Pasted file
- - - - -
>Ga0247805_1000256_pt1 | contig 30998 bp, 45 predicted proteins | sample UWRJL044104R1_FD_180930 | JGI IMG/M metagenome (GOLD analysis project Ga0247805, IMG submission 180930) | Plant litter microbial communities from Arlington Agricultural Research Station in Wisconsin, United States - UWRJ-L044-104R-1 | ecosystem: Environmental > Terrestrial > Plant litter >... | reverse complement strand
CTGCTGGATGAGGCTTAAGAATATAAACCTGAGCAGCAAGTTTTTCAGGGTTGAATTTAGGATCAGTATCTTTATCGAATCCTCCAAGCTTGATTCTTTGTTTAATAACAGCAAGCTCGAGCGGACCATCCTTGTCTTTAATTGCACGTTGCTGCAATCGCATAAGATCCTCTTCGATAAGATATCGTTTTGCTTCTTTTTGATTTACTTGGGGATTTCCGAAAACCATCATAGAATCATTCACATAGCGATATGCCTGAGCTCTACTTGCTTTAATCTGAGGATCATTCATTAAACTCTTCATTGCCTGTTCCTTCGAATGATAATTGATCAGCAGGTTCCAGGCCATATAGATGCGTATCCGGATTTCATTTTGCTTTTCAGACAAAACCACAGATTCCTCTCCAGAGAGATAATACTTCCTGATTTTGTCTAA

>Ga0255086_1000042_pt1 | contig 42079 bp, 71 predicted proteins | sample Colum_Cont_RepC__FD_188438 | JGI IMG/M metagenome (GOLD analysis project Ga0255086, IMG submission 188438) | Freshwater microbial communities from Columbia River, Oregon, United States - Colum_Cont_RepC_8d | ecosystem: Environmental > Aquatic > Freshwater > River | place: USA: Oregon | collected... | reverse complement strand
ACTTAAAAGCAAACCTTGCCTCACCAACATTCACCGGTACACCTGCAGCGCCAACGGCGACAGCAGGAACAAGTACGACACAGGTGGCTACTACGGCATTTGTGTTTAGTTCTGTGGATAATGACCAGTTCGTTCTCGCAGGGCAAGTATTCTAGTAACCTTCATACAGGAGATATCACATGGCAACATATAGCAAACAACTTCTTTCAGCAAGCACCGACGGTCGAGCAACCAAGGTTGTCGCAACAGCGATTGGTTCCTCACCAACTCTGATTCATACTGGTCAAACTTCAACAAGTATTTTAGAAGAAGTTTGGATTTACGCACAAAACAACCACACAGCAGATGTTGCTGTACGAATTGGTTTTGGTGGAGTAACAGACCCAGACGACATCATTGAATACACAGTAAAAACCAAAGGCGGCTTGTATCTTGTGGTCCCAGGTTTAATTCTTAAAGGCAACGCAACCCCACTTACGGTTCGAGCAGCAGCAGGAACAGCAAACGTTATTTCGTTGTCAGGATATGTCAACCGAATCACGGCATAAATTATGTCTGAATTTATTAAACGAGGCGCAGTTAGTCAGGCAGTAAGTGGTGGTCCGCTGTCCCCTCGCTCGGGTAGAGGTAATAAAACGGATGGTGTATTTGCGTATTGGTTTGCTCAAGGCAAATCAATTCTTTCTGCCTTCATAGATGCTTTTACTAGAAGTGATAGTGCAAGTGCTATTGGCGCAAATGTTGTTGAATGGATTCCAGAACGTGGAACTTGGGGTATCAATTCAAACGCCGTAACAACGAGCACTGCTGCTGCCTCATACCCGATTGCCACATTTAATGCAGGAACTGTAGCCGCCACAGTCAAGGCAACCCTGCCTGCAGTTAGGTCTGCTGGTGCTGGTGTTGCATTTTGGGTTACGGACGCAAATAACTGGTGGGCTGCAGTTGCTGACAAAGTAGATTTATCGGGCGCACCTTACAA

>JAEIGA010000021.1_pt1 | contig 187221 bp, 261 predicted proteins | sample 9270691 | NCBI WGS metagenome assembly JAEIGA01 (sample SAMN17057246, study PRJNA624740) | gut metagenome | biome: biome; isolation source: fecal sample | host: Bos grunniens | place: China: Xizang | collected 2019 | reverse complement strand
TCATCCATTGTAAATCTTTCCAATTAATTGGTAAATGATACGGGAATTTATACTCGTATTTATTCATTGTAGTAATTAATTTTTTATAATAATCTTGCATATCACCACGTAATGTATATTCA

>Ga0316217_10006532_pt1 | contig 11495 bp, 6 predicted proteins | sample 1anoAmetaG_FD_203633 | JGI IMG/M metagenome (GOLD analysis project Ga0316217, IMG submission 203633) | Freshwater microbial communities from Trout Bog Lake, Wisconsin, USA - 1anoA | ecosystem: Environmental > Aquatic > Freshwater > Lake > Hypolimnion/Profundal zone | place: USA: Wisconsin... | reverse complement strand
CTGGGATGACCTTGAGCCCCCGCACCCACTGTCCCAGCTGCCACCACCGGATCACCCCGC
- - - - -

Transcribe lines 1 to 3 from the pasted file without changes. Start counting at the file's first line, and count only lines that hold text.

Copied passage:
>Ga0247805_1000256_pt1 | contig 30998 bp, 45 predicted proteins | sample UWRJL044104R1_FD_180930 | JGI IMG/M metagenome (GOLD analysis project Ga0247805, IMG submission 180930) | Plant litter microbial communities from Arlington Agricultural Research Station in Wisconsin, United States - UWRJ-L044-104R-1 | ecosystem: Environmental > Terrestrial > Plant litter >... | reverse complement strand
CTGCTGGATGAGGCTTAAGAATATAAACCTGAGCAGCAAGTTTTTCAGGGTTGAATTTAGGATCAGTATCTTTATCGAATCCTCCAAGCTTGATTCTTTGTTTAATAACAGCAAGCTCGAGCGGACCATCCTTGTCTTTAATTGCACGTTGCTGCAATCGCATAAGATCCTCTTCGATAAGATATCGTTTTGCTTCTTTTTGATTTACTTGGGGATTTCCGAAAACCATCATAGAATCATTCACATAGCGATATGCCTGAGCTCTACTTGCTTTAATCTGAGGATCATTCATTAAACTCTTCATTGCCTGTTCCTTCGAATGATAATTGATCAGCAGGTTCCAGGCCATATAGATGCGTATCCGGATTTCATTTTGCTTTTCAGACAAAACCACAGATTCCTCTCCAGAGAGATAATACTTCCTGATTTTGTCTAA

>Ga0255086_1000042_pt1 | contig 42079 bp, 71 predicted proteins | sample Colum_Cont_RepC__FD_188438 | JGI IMG/M metagenome (GOLD analysis project Ga0255086, IMG submission 188438) | Freshwater microbial communities from Columbia River, Oregon, United States - Colum_Cont_RepC_8d | ecosystem: Environmental > Aquatic > Freshwater > River | place: USA: Oregon | collected... | reverse complement strand